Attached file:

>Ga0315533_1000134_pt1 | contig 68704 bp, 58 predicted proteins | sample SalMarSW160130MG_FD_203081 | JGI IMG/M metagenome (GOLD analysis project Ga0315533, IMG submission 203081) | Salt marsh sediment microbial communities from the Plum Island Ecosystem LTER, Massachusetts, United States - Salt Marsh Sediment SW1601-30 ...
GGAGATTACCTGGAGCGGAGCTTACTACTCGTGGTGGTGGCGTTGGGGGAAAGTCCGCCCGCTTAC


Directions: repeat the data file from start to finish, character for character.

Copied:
>Ga0315533_1000134_pt1 | contig 68704 bp, 58 predicted proteins | sample SalMarSW160130MG_FD_203081 | JGI IMG/M metagenome (GOLD analysis project Ga0315533, IMG submission 203081) | Salt marsh sediment microbial communities from the Plum Island Ecosystem LTER, Massachusetts, United States - Salt Marsh Sediment SW1601-30 ...
GGAGATTACCTGGAGCGGAGCTTACTACTCGTGGTGGTGGCGTTGGGGGAAAGTCCGCCCGCTTAC